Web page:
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April 12, 2010

Loquendo Explains Basics of Speech Technology

By David Sims, TMCnet Contributing Editor

In the last decade, the speech technology market has evolved radically, owing to mergers and acquisitions that have led to a consolidation of the sector and resulted in just a few dominant players.

Loquendo (News - Alert), created in 2001 from the technological core of Telecom Italia, put out a white paper explaining the basics of speech technology. Here is a basic overview of a few of the major points the paper covers:

Interacting with machines that listen, understand and react to human stimuli has been for many years the holy grail of scientists across disciplines. First attempts to build such machines dates back to Kratzenstein's and Von Kempelen's 18th century mechanical speech synthesizer. However, it was not until first programmable computers were invented that computer scientists experimented with models of language understanding and human- interaction.

Speech synthesis technology, or Text-To-Speech, developed by Loquendo, enables the real time conversion of any written message or application prompt into speech. Automatic speech recognition, or ASR, allows the user to interact with an automated system using their own voice. These technologies are available in numerous languages and are widely found in interactive telephony services, multimedia applications and embedded systems.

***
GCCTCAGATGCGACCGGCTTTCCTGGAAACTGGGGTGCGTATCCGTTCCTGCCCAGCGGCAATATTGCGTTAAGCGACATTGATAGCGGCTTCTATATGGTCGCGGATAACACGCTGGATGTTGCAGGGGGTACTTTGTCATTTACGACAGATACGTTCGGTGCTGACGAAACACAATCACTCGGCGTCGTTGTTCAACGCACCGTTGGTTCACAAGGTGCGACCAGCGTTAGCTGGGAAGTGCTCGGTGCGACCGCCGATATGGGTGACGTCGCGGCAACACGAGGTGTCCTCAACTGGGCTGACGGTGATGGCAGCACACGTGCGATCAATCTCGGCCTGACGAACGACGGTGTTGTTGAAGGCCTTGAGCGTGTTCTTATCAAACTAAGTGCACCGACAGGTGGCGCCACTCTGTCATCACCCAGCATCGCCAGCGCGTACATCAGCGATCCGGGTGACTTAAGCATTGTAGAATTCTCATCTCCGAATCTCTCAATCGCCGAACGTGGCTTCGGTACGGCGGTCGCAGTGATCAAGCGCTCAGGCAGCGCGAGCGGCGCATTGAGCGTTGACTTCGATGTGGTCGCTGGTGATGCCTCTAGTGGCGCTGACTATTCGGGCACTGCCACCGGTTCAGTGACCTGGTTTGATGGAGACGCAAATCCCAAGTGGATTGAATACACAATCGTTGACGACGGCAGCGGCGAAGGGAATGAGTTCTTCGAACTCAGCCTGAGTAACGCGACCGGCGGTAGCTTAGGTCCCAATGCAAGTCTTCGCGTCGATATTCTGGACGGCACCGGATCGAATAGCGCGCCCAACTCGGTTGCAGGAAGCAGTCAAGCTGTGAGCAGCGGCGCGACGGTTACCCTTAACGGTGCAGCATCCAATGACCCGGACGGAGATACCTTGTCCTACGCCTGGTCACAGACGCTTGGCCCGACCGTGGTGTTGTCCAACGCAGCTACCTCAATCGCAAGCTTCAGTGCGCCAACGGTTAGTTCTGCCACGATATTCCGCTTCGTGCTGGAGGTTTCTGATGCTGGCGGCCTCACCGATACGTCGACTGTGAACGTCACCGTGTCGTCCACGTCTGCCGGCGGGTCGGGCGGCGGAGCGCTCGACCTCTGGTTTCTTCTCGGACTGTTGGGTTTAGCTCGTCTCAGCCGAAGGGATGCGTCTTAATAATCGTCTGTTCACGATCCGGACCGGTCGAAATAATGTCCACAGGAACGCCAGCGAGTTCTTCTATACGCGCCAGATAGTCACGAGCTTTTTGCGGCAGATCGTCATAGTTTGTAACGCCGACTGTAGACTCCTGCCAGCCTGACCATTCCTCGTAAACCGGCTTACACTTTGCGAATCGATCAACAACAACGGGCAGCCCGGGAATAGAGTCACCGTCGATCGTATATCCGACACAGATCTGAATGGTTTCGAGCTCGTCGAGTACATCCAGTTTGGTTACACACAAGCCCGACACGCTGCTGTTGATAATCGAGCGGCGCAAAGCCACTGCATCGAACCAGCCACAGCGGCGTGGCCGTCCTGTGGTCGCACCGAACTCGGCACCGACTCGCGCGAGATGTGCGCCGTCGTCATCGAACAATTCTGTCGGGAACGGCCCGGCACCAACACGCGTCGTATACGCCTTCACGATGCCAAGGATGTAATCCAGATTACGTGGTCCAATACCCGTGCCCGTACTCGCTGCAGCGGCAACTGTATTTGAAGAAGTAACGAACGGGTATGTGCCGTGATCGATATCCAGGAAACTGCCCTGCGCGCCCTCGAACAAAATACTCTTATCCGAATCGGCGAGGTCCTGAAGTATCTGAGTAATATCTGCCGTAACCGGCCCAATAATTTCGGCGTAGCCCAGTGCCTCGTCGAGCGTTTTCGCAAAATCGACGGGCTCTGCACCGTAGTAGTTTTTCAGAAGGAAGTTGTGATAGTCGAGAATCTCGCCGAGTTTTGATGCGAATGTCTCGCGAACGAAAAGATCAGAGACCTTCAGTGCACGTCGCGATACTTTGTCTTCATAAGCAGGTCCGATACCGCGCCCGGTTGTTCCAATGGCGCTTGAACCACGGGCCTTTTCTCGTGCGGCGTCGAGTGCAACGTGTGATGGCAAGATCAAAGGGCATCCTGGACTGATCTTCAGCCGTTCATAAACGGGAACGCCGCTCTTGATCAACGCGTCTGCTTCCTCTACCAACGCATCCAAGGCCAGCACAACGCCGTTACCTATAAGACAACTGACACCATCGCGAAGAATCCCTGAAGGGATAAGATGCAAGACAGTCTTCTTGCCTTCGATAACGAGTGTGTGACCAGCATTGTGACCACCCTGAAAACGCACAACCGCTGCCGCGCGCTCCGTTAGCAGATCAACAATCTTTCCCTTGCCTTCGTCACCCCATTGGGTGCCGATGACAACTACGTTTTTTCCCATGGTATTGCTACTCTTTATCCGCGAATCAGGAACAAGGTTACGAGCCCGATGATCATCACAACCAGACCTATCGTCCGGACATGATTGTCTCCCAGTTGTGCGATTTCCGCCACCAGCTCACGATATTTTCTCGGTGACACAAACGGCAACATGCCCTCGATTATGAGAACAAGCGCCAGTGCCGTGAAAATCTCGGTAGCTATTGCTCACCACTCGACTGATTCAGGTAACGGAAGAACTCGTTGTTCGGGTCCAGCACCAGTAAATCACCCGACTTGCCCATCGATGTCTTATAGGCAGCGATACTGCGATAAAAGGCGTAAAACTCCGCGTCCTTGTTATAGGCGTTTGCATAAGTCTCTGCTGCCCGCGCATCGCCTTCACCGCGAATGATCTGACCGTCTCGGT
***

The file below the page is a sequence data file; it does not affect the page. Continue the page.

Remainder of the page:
Voice platforms were created following the development of standards, VoiceXML (News - Alert) in particular, as systems able to download via http a voice service and interpret it, then managing TTS and ASR speech technologies. Moreover, speech technologies are accessed in a standardized way using a protocol defined by the IETF, the Media Resource Control Protocol. In this way the ASR and TTS technologies are kept separate from the rest of the platform and can be allocated and managed independently from the rest of the platform.

Loquendo Embedded Speech Technologies are innovative and easy to integrate, available on navigation systems, PNDs, smartphones and virtual assistants on the websites of leading companies all over the world.


For more, check out the Speech Recognitionchannel on TMCnet.

David Sims is a contributing editor for TMCnet. To read more of David's articles, please visit his columnist page. He also blogs for TMCnet here.

Edited by Stefania Viscusi

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